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Posts Tagged ‘female Great Blue Skimmer’

This female Great Blue Skimmer dragonfly (Libellula vibrans) seemed to be grinning at me one morning this past week at Occoquan Bay National Wildlife Refuge. Smiling is contagious, I have found.

I hope that your Sunday brings an equivalent smile to your face.

Great Blue Skimmer

© Michael Q. Powell. All rights reserved.

 

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Although the astronomical calendar indicates that it is now autumn, the summer season continues for many dragonflies. Many of them are showing a lot of wear and tear, like this female Great Blue Skimmer (Libellula vibrans) with tattered wings that I spotted last week at Occoquan Bay National Wildlife Refuge.

At this time of the year it is not uncommon to see dragonflies and butterflies with damaged wings, but this is one of the most extreme cases that I have ever witnessed. Amazingly, she was still able to fly.

Great Blue Skimmer

© Michael Q. Powell. All rights reserved.

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Females are a real mystery to me, especially when it comes to dragonflies. At this time of the year I see a lot of different dragonflies and I have featured a number of the colorful males over the past few weeks. They are relatively easy to identify when they are mature—immature males, however, often have the same coloration as females.

The challenge with females, particularly a number of the members of the Skimmer family, is that they all look pretty much the same.  This past Friday I photographed this beautiful female dragonfly and I love the two-toned coloration of her eyes. After consulting with my local dragonfly expert Walter Sanford, I have concluded that she is probably a Great Blue Skimmer (Libellula vibrans), though she doesn’t have a spot of blue on her

Great Blue Skimmer

© Michael Q. Powell. All rights reserved.

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One of the dangers of shooting with a macro lens is that I am often so focused on shooting close-up that I forget to step back and look at the bigger picture.

A couple of days ago, I posted a photo of a dragonfly basking in the sun and felt pretty content that I had been able to capture a detailed shot of its eyes and face. I had instantly gravitated to several close-up images to the point that I temporarily forgot that my initial shots had been from a greater distance. As a result, I made my preliminary identification on the basis of the facial shot alone.

After I posted the image on Facebook, one of my fellow photographers, Walter Sanford, who is much more of an expert on dragonflies than I am, asked me if I had any shots of the dragonfly’s entire body, probably with a desire to check my identification. When I reviewed my more distant shots of the dragonfly, I was immediately struck by how tattered the wings were of this female Great Blue Skimmer (Libellula vibrans). Sure, I’ve seen lots of dragonflies with minor damage to the wings, but these are seriously tattered.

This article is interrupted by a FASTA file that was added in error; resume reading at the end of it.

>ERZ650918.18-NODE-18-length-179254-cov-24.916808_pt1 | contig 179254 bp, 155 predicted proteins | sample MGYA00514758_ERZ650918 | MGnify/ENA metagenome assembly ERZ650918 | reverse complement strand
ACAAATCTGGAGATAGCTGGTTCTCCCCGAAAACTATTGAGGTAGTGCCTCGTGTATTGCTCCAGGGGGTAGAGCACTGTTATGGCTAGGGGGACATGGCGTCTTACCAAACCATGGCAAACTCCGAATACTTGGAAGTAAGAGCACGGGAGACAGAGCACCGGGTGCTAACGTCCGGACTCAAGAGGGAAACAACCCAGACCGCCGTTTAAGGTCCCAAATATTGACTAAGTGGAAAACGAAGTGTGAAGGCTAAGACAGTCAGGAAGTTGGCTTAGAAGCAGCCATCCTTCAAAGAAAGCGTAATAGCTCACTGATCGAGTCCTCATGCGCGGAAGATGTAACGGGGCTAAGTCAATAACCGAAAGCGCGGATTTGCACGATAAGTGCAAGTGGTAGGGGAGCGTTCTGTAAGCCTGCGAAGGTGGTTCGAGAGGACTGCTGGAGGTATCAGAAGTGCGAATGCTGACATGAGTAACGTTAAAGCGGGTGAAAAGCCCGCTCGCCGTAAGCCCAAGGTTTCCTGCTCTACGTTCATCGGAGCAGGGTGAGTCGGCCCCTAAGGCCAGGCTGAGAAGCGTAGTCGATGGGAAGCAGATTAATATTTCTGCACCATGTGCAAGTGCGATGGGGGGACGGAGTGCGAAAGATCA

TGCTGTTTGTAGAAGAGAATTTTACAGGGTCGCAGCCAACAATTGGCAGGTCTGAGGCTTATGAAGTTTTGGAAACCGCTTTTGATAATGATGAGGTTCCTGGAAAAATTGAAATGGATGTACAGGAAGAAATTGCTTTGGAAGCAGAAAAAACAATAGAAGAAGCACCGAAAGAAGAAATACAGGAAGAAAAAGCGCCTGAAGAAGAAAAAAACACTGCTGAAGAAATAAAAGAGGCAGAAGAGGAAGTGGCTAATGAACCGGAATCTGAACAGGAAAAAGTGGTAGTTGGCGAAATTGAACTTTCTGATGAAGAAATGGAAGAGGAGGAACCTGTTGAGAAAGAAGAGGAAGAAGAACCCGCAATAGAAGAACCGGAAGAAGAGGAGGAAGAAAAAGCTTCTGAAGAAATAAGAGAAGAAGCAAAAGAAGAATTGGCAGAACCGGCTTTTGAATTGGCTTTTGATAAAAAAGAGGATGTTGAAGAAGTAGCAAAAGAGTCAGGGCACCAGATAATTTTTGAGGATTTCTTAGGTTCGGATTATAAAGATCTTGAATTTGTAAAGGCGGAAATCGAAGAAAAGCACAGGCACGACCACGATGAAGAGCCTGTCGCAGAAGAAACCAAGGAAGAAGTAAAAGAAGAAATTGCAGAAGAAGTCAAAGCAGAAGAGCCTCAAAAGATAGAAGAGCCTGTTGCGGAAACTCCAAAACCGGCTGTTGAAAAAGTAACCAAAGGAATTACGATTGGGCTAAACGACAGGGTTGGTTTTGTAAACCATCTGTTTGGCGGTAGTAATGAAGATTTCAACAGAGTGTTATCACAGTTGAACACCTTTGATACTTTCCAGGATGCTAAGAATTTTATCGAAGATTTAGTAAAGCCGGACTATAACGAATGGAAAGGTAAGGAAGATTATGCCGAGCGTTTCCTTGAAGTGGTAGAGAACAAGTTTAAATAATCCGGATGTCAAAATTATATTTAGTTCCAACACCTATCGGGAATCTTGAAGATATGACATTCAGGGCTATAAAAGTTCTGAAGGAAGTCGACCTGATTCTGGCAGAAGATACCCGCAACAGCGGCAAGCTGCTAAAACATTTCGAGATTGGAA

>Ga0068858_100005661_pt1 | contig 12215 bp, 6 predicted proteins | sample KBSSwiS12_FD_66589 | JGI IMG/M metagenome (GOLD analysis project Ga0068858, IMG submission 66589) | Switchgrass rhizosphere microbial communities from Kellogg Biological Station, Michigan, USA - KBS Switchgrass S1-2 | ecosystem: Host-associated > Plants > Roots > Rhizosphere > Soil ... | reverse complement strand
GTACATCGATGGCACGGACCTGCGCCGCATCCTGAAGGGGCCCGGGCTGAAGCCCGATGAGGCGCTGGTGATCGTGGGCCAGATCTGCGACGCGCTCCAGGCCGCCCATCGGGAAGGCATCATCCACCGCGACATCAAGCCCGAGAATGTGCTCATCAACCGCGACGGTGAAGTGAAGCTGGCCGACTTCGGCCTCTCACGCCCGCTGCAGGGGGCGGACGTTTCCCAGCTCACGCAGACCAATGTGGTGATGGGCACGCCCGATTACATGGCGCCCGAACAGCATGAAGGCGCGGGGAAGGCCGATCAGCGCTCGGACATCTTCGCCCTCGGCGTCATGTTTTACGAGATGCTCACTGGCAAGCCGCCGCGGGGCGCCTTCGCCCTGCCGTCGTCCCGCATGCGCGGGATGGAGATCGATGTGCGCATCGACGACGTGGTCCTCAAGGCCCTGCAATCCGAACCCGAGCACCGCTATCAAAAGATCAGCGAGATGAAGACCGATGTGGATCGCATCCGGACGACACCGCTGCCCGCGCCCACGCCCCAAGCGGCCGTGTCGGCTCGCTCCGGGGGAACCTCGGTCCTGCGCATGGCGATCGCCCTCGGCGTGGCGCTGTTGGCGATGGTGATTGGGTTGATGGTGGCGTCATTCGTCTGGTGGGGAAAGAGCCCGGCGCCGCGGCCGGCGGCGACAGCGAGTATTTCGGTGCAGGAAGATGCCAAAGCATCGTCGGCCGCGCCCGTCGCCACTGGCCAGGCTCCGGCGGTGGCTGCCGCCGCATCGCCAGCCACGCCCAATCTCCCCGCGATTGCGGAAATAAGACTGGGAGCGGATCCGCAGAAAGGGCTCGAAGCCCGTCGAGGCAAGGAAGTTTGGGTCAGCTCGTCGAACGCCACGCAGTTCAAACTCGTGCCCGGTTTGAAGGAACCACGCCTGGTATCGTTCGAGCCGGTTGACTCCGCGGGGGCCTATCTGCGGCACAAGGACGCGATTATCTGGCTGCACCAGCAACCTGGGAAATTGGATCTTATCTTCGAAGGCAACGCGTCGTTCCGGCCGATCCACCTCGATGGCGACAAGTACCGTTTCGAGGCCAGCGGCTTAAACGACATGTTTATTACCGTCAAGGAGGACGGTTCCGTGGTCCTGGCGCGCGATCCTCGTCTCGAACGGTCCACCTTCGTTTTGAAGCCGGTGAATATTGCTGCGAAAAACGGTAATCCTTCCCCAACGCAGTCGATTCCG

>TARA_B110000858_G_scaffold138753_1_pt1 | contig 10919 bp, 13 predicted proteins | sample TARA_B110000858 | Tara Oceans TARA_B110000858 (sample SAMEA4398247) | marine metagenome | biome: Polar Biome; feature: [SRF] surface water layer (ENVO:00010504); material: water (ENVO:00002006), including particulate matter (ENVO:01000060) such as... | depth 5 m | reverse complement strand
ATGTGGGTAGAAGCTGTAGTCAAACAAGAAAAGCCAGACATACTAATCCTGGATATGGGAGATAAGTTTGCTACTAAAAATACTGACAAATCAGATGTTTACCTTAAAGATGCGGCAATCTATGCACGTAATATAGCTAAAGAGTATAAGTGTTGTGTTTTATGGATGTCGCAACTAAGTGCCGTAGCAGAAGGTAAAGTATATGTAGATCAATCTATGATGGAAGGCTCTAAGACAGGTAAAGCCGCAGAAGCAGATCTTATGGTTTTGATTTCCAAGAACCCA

When I posted these follow-up images on Facebook, Walter replied, “Definitely an old female Great Blue Skimmer dragonfly, as indicated by its tattered wings, coloration, and flanges beneath the eighth abdominal segment. The flanges are used to scoop and hold a few drops of water when laying eggs (oviposition), hence the family name “skimmer.” ”

Be sure to check out Walter’s blog for his wonderful shots of dragonflies and his more  scientific descriptions of his subjects. My background was more in the liberal arts area rather than in science, and my writing in my blog tends to be a reflection of that background.
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© Michael Q. Powell. All rights reserved.

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I was suffering in the heat and humidity on Friday, but this dragonfly, which I think is a female Great Blue Skimmer (Libellula vibrans), seemed to enjoy basking in the sunlight and let me get really close for this shot.

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© Michael Q. Powell. All rights reserved.

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It’s tough to photograph a dragonfly in flight, but when it chooses to hover, there is a slightly better chance of getting a shot. That was the case recently when I encountered this female Great Blue Skimmer dragonfly (Libellula vibrans) that was in the process of depositing her eggs in the water. As her mate circled overhead, the female dragonfly would hover over the water and then periodically dip the tip of her tail in the water before returning to the hovering position. I was able to get several images of the hovering dragonfly, but got only a single image of her depositing the eggs.

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© Michael Q. Powell. All rights reserved.

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